Sam all but broke into a dance. "I feel great! I got a day off and I'm goin' out to Lakeside and play 18, maybe 36, I don't know, with ol' Bob Hope!" Then he took a stance and said, "Here's Hope drivin'." He drew back his arms very slowly and then lashed down with an old washerwoman's swing that was not at all complimentary to his partner for the day. He went whistling off to keep his date.
(Maybe it was this incredible ability of Sam Snead to snap back that had something to do with the tribute Arnold Palmer paid him recently. "He's the greatest golfer who ever lived," said Palmer. "He's got to be. He's been on the circuit for 25 years. Just imagine that. He's playing better now than he ever did. He can do anything a man of 21 can do. He just keeps on learning more and more and he hasn't lost a thing. He could have been an all-star at any sport.")
Not many days later we were back at Sam's home course, the famous Greenbrier in White Sulphur Springs. One evening we had dinner in the magnificent main dining room. Gary Nixon, Sam's assistant, and some Greenbrier guests were at the table. The Meyer Davis orchestra played softly in the background. Most people dress for dinner at the Greenbrier, but Sam wore a light gray suit and a black knit tie. People kept turning around to look at him.
Aside from Sam's prowess as a golfer, he was worth a second look. He cuts a handsome figure and probably is as well off as a fair share of Greenbrier regulars. His enterprises include a string of Sam Snead Motor Lodges, already in operation or being franchised; Sam Snead Golf Centers with double-decker driving ranges; and a highly profitable golf-cart-rental business. A television company is in the organization stage. Sam is Director of Golf for Country Club Developers, Inc. and is the operator of the pro shops at all seven of the new courses that have been constructed by that new outfit.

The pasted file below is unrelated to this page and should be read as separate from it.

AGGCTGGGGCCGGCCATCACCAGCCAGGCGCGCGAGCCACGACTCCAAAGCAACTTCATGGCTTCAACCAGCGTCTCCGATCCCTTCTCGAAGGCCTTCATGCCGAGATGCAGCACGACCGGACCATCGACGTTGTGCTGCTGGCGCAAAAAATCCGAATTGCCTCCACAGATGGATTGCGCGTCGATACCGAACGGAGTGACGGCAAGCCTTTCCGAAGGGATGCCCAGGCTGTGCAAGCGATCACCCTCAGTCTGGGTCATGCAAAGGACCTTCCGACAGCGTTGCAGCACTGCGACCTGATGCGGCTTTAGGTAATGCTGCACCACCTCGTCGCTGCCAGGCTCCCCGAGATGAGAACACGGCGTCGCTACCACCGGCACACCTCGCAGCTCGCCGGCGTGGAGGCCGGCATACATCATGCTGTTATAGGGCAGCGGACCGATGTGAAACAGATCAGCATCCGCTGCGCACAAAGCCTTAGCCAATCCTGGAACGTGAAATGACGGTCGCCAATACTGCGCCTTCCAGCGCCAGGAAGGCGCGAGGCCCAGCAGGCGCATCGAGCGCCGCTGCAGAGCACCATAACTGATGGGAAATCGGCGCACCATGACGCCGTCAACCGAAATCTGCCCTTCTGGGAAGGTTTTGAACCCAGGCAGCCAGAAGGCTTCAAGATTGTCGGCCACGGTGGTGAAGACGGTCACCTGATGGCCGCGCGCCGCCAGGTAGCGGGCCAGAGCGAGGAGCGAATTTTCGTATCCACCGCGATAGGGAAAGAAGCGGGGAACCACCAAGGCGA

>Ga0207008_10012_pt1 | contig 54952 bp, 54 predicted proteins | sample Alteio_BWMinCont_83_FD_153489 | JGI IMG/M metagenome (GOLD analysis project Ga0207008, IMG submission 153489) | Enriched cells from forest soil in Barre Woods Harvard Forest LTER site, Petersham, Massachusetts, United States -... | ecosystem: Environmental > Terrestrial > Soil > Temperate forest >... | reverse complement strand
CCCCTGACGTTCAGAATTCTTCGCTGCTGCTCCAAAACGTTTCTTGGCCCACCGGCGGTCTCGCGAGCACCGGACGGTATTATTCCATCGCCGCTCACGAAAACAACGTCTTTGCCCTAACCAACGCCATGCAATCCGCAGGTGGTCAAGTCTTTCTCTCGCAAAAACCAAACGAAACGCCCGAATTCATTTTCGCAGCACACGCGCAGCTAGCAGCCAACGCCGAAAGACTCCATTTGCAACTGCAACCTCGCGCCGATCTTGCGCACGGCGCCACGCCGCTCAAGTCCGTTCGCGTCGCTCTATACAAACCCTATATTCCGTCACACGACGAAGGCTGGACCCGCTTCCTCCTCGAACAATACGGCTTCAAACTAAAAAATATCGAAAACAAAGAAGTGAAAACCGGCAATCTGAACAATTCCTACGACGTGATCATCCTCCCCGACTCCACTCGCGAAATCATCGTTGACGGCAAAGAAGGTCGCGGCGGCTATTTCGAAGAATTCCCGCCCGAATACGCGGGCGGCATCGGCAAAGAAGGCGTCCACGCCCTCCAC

Sam obviously doesn't hurt for money. Fred Corcoran, his business manager, has him endorsing everything from hats to headache powders. Sam is working with a collaborator on a new book of instructions. He has a solid, longstanding tie-up with Wilson golf equipment. Sam can pick up $1,500 to $2,500 and more any day he wants to play an exhibition with a big name pro—especially if the big name happens to be Arnold Palmer. Sam makes $2,000 a day for every day's shooting of the Celebrity Golf series on NBC, a venture underwritten by his old friend, Bob Hope. Sam has a piece of the show. He is a partner with his pal (and favorite fishing companion) Ted Williams in a fishing-tackle business. He has an interest in an aquarium in Miami. He can earn up to $30,000 a year as pro at the Greenbrier in White Sulphur Springs and $15,000 as pro at the Boca Raton Club in Florida. People in a position to make a good guess hazard the opinion that Sam's annual income runs from $150,000 to $200,000—including tournament prize money and the sure-fire side bets he wins from well-heeled businessmen all around the country. Sam refers to such golfing partners as "pigeons," and he is always on the alert for such game when he is not otherwise occupied. One day in the men's grill at the Greenbrier a prosperous pigeon kept repeating: "Took me for plenty, the old son of a gun, but it was worth it. Wait'll I tell 'em back home I played with Slammin' Sam!"
Naturally, Sam enjoys certain creature comforts. He loves clothes, and in his wardrobe are 400 shirts, 200 pairs of slacks, 50 hats, 100 sports jackets, 75 pairs of shoes and dozens of business suits and dinner jackets. He owns 25 sets of golf clubs and is always on the lookout for new putters and wedges. He has five automobiles. He owns two Eldorado Cadillacs outright, and General Motors keeps him supplied with three of their other cars. GM asks no testimonials in return; they are content just to have Sam seen driving their cars and thus create the impression among prospective buyers of motor cars that what is good for Sam Snead is good for the country.
At the dinner table Sam was the last to order from the elaborate menu. As the waiter stood patiently by, Sam said, "Last night I had some real good eatin'. I went out in the woods back of my house there in Hot Springs and shot me a couple of nice fat squirrels. Took 'em home and skinned 'em and then parboiled 'em. Fried 'em up with some apple slices, and I tell you there's no better eatin' in this world."
I felt the waiter grasp the back of my chair as if to steady himself. Sam looked at him.
"Bring me," he said, "some blue points, filet mignon, and put Roquefort dressing on the salad."
"Thank you, Mr. Snead," said the waiter, hurrying away.